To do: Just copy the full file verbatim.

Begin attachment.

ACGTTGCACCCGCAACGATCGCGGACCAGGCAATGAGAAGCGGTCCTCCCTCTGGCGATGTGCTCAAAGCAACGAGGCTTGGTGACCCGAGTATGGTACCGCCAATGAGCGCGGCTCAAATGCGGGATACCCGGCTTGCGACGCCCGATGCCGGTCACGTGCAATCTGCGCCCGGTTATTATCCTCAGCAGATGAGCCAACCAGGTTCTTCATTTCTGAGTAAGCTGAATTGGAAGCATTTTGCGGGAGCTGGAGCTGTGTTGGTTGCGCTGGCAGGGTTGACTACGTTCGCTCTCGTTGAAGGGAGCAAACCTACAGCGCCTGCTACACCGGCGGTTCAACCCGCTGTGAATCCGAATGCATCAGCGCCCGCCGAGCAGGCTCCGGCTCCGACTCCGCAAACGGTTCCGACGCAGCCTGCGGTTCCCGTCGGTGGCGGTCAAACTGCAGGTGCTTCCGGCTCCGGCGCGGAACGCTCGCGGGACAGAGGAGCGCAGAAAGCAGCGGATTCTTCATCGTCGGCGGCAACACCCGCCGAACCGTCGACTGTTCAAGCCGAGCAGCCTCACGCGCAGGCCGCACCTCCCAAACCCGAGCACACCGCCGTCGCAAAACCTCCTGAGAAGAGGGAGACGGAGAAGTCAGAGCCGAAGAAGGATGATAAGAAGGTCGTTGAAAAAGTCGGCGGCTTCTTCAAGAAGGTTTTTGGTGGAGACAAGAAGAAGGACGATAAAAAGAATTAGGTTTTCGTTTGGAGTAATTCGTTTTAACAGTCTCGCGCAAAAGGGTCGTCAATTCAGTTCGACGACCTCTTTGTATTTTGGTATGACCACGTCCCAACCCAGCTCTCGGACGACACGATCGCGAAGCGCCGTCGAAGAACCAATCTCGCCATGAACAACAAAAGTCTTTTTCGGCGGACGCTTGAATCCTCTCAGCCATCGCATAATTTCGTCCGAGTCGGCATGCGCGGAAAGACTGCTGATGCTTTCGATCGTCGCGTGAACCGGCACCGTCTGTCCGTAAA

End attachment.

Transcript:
ACGTTGCACCCGCAACGATCGCGGACCAGGCAATGAGAAGCGGTCCTCCCTCTGGCGATGTGCTCAAAGCAACGAGGCTTGGTGACCCGAGTATGGTACCGCCAATGAGCGCGGCTCAAATGCGGGATACCCGGCTTGCGACGCCCGATGCCGGTCACGTGCAATCTGCGCCCGGTTATTATCCTCAGCAGATGAGCCAACCAGGTTCTTCATTTCTGAGTAAGCTGAATTGGAAGCATTTTGCGGGAGCTGGAGCTGTGTTGGTTGCGCTGGCAGGGTTGACTACGTTCGCTCTCGTTGAAGGGAGCAAACCTACAGCGCCTGCTACACCGGCGGTTCAACCCGCTGTGAATCCGAATGCATCAGCGCCCGCCGAGCAGGCTCCGGCTCCGACTCCGCAAACGGTTCCGACGCAGCCTGCGGTTCCCGTCGGTGGCGGTCAAACTGCAGGTGCTTCCGGCTCCGGCGCGGAACGCTCGCGGGACAGAGGAGCGCAGAAAGCAGCGGATTCTTCATCGTCGGCGGCAACACCCGCCGAACCGTCGACTGTTCAAGCCGAGCAGCCTCACGCGCAGGCCGCACCTCCCAAACCCGAGCACACCGCCGTCGCAAAACCTCCTGAGAAGAGGGAGACGGAGAAGTCAGAGCCGAAGAAGGATGATAAGAAGGTCGTTGAAAAAGTCGGCGGCTTCTTCAAGAAGGTTTTTGGTGGAGACAAGAAGAAGGACGATAAAAAGAATTAGGTTTTCGTTTGGAGTAATTCGTTTTAACAGTCTCGCGCAAAAGGGTCGTCAATTCAGTTCGACGACCTCTTTGTATTTTGGTATGACCACGTCCCAACCCAGCTCTCGGACGACACGATCGCGAAGCGCCGTCGAAGAACCAATCTCGCCATGAACAACAAAAGTCTTTTTCGGCGGACGCTTGAATCCTCTCAGCCATCGCATAATTTCGTCCGAGTCGGCATGCGCGGAAAGACTGCTGATGCTTTCGATCGTCGCGTGAACCGGCACCGTCTGTCCGTAAA